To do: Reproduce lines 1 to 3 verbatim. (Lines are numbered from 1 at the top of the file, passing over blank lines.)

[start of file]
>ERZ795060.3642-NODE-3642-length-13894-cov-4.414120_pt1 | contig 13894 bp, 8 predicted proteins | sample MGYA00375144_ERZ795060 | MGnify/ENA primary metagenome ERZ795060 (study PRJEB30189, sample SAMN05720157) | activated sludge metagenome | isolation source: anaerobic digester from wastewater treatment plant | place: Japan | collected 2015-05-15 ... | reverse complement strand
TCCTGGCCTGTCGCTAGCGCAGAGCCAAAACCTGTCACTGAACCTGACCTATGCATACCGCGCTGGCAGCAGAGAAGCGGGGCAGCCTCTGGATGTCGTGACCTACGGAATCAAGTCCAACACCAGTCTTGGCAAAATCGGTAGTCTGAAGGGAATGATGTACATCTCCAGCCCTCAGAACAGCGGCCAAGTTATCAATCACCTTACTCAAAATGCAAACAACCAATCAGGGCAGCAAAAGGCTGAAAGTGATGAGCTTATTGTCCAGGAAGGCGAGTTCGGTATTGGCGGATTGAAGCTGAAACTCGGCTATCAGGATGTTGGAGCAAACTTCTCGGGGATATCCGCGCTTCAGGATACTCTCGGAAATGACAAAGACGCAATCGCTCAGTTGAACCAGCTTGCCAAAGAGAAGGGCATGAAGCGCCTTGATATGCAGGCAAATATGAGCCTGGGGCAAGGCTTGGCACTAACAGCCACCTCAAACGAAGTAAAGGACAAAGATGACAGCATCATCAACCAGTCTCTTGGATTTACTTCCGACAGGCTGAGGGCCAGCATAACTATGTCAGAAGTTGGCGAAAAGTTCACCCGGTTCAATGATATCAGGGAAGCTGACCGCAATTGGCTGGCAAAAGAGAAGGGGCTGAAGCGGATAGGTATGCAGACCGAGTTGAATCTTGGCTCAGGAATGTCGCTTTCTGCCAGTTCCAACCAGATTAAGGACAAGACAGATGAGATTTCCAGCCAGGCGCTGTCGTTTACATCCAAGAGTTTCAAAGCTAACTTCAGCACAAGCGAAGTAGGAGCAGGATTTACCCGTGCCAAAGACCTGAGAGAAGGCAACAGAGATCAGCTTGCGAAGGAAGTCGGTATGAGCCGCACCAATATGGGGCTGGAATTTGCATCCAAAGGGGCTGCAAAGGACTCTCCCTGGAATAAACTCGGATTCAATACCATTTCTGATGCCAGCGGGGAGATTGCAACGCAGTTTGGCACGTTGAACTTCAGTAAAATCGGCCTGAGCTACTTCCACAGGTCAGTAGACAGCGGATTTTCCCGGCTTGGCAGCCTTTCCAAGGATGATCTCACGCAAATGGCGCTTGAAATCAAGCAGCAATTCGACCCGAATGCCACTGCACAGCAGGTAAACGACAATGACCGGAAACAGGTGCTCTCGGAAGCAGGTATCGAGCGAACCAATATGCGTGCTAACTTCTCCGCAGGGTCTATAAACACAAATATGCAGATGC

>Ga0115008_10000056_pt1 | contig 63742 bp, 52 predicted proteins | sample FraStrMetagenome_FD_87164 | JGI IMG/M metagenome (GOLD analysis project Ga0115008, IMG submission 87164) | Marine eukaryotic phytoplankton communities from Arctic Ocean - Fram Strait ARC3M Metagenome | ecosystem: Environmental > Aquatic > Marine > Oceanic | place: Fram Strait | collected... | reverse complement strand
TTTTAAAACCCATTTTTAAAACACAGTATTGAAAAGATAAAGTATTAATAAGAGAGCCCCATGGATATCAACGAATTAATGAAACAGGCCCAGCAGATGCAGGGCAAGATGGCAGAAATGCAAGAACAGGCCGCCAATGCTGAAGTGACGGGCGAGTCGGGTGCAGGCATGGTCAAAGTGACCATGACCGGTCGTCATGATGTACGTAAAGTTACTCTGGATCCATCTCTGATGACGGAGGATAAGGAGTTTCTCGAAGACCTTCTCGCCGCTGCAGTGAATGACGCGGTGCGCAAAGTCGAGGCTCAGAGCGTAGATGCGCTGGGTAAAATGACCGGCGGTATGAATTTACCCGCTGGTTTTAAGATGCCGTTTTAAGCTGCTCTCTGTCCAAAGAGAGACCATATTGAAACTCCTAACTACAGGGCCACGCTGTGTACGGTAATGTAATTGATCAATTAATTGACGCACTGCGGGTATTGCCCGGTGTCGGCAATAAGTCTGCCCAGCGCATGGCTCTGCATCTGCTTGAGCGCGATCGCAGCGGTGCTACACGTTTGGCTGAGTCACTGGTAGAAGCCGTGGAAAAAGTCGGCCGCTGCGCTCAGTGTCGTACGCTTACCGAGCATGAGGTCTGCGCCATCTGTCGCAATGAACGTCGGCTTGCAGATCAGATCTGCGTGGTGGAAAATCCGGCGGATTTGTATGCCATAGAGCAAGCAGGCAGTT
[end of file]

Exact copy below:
>ERZ795060.3642-NODE-3642-length-13894-cov-4.414120_pt1 | contig 13894 bp, 8 predicted proteins | sample MGYA00375144_ERZ795060 | MGnify/ENA primary metagenome ERZ795060 (study PRJEB30189, sample SAMN05720157) | activated sludge metagenome | isolation source: anaerobic digester from wastewater treatment plant | place: Japan | collected 2015-05-15 ... | reverse complement strand
TCCTGGCCTGTCGCTAGCGCAGAGCCAAAACCTGTCACTGAACCTGACCTATGCATACCGCGCTGGCAGCAGAGAAGCGGGGCAGCCTCTGGATGTCGTGACCTACGGAATCAAGTCCAACACCAGTCTTGGCAAAATCGGTAGTCTGAAGGGAATGATGTACATCTCCAGCCCTCAGAACAGCGGCCAAGTTATCAATCACCTTACTCAAAATGCAAACAACCAATCAGGGCAGCAAAAGGCTGAAAGTGATGAGCTTATTGTCCAGGAAGGCGAGTTCGGTATTGGCGGATTGAAGCTGAAACTCGGCTATCAGGATGTTGGAGCAAACTTCTCGGGGATATCCGCGCTTCAGGATACTCTCGGAAATGACAAAGACGCAATCGCTCAGTTGAACCAGCTTGCCAAAGAGAAGGGCATGAAGCGCCTTGATATGCAGGCAAATATGAGCCTGGGGCAAGGCTTGGCACTAACAGCCACCTCAAACGAAGTAAAGGACAAAGATGACAGCATCATCAACCAGTCTCTTGGATTTACTTCCGACAGGCTGAGGGCCAGCATAACTATGTCAGAAGTTGGCGAAAAGTTCACCCGGTTCAATGATATCAGGGAAGCTGACCGCAATTGGCTGGCAAAAGAGAAGGGGCTGAAGCGGATAGGTATGCAGACCGAGTTGAATCTTGGCTCAGGAATGTCGCTTTCTGCCAGTTCCAACCAGATTAAGGACAAGACAGATGAGATTTCCAGCCAGGCGCTGTCGTTTACATCCAAGAGTTTCAAAGCTAACTTCAGCACAAGCGAAGTAGGAGCAGGATTTACCCGTGCCAAAGACCTGAGAGAAGGCAACAGAGATCAGCTTGCGAAGGAAGTCGGTATGAGCCGCACCAATATGGGGCTGGAATTTGCATCCAAAGGGGCTGCAAAGGACTCTCCCTGGAATAAACTCGGATTCAATACCATTTCTGATGCCAGCGGGGAGATTGCAACGCAGTTTGGCACGTTGAACTTCAGTAAAATCGGCCTGAGCTACTTCCACAGGTCAGTAGACAGCGGATTTTCCCGGCTTGGCAGCCTTTCCAAGGATGATCTCACGCAAATGGCGCTTGAAATCAAGCAGCAATTCGACCCGAATGCCACTGCACAGCAGGTAAACGACAATGACCGGAAACAGGTGCTCTCGGAAGCAGGTATCGAGCGAACCAATATGCGTGCTAACTTCTCCGCAGGGTCTATAAACACAAATATGCAGATGC

>Ga0115008_10000056_pt1 | contig 63742 bp, 52 predicted proteins | sample FraStrMetagenome_FD_87164 | JGI IMG/M metagenome (GOLD analysis project Ga0115008, IMG submission 87164) | Marine eukaryotic phytoplankton communities from Arctic Ocean - Fram Strait ARC3M Metagenome | ecosystem: Environmental > Aquatic > Marine > Oceanic | place: Fram Strait | collected... | reverse complement strand